How IT Relates to The Audit

Moore-Together-Graphic.jpgMoore Stephens North America is comprised of 43 member firms that provide key services across a wide variety of industries and niches. This month’s “Moore Together” is a collaboration between Brad Atkin with Doeren Mayhew and Greg Smith with Brown Smith Wallace.


The Pervasiveness of IT in Financial Reporting
IT General Controls (ITGC) affect almost all financial audits by virtue of their reach and significance. Due to their nature, the ultimate risk of material misstatement is often affected when a potential control deficiency around financial data or processing changes the inherent risk of multiple areas. As auditors, we tend to think of inherent and control risks related to expertise, outside forces, reconciliations, board oversight and many mitigating controls. Often auditors fail to notice this information is controlled, processed and reported through various applications and databases. What becomes difficult is knowing what controls should apply to an audit. As a result, ITGCs require some type of review in all financial audits.

As the risk-based audit has taken form and the inherent scope of IT keeps getting broader, a major consideration of risk is related to scoping the ITGCs. It is common that even in the most sophisticated organizations, there are many IT-related weaknesses. The key is identifying the control weaknesses influencing the risk of material misstatement of audited financial statements. The AICPA SAS numbers 104 through 111 are filled with references related to the effect of IT controls on the audit and help to provide the framework needed. The two-step process relates to the level of IT sophistication and the five minimum categories to test.

The Level of IT Sophistication
A common mistake in reading SAS No.94 is the auditor’s focus on the size of the company rather than the complexity or sophistication of their IT environment. The $1 billion manufacturer with commercial off-the-shelf software and manual orders is less sophisticated than the $50 million card processing startup with a customized ERP application and online transactions.

By addressing this area, you can properly evaluate the scope and nature of IT procedures to include in further audit procedures and whether a subject-matter expert, such as a Certified Information Systems Auditor (CISA), is needed. It is key to address both the extent (more sophistication may equate to more procedures) and nature (sophistication determines whether inquiry, observation and/or testing are needed).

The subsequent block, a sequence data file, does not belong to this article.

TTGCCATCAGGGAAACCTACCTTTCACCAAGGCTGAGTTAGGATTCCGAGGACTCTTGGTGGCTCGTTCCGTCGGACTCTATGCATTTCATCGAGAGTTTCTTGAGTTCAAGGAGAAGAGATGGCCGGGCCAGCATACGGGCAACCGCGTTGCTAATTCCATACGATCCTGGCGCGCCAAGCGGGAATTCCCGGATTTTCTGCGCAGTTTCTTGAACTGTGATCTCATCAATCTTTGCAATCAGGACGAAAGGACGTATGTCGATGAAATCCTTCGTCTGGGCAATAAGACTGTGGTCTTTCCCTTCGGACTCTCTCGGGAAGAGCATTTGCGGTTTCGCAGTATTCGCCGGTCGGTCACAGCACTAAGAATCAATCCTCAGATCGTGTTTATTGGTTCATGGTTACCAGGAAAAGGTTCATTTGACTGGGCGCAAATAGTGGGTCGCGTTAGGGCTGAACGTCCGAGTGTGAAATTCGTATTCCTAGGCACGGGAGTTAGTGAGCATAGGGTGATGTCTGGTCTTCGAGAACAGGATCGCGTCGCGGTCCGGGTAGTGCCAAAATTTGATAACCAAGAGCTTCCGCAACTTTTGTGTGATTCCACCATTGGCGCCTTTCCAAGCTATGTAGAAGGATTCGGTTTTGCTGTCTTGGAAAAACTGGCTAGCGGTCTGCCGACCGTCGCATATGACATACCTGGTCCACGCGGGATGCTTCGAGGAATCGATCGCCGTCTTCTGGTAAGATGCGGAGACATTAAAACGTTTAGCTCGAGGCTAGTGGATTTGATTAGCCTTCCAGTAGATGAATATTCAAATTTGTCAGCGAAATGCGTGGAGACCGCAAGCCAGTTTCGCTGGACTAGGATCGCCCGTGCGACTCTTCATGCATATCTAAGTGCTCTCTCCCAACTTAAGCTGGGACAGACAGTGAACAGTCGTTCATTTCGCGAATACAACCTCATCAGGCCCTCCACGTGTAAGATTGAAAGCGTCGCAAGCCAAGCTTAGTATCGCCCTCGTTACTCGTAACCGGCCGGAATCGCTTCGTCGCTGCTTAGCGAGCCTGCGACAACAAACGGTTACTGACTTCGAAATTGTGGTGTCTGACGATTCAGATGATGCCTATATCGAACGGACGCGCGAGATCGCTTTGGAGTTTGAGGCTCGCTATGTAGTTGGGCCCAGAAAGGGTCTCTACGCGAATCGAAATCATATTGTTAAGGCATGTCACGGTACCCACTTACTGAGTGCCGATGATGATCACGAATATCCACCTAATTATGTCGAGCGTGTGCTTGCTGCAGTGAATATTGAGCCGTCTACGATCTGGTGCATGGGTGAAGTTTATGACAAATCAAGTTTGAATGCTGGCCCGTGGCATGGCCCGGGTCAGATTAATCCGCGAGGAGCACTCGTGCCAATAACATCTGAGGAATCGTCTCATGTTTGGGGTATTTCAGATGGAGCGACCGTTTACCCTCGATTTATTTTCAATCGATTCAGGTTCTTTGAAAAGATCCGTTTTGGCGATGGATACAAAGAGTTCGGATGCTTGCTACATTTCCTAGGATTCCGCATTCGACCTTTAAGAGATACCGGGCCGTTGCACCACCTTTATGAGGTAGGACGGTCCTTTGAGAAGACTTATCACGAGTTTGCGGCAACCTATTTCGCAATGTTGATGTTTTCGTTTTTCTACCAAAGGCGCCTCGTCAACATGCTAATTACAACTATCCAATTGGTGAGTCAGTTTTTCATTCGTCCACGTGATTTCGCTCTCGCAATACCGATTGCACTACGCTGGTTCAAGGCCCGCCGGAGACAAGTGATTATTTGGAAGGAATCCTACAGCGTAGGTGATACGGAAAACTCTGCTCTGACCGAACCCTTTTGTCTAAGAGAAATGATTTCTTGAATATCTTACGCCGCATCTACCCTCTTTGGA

The Five Minimum Areas to Address
The five main areas that should be addressed, at a minimum, are as follows:

  1. IT Entity Level Controls – This is in reference to “Understanding the Entity and Its Environment and Assessing the Risks of Material Misstatement” that most of us are used to compiling or reviewing. SAS No. 109 refers to understanding the controls management provides over the IT function. Regardless of complexity, management should provide governance over IT. This area also includes IT policies and procedures, IT management, planning, strategy, human resources and IT risk management. For entities with a very low level of sophistication, these risks may be deemed inconsequential. Higher risk organizations should be tested for proper controls.
  2. Change Management – Also known as SDLC, change management has been a hot button topic. In basic terms, these are the controls that ensure changes to IT are properly authorized and securely implemented. Is technology acquired with forethought and tested adequately before going live? This relates to audits because of software used for financial reporting. Think of automated functions and processing of data. The auditor should know if there is access to source code and whether corresponding tests should be done. In middle-market companies, it is common to not have this access. When the access is determined, there are risks to the financial statements that should be addressed.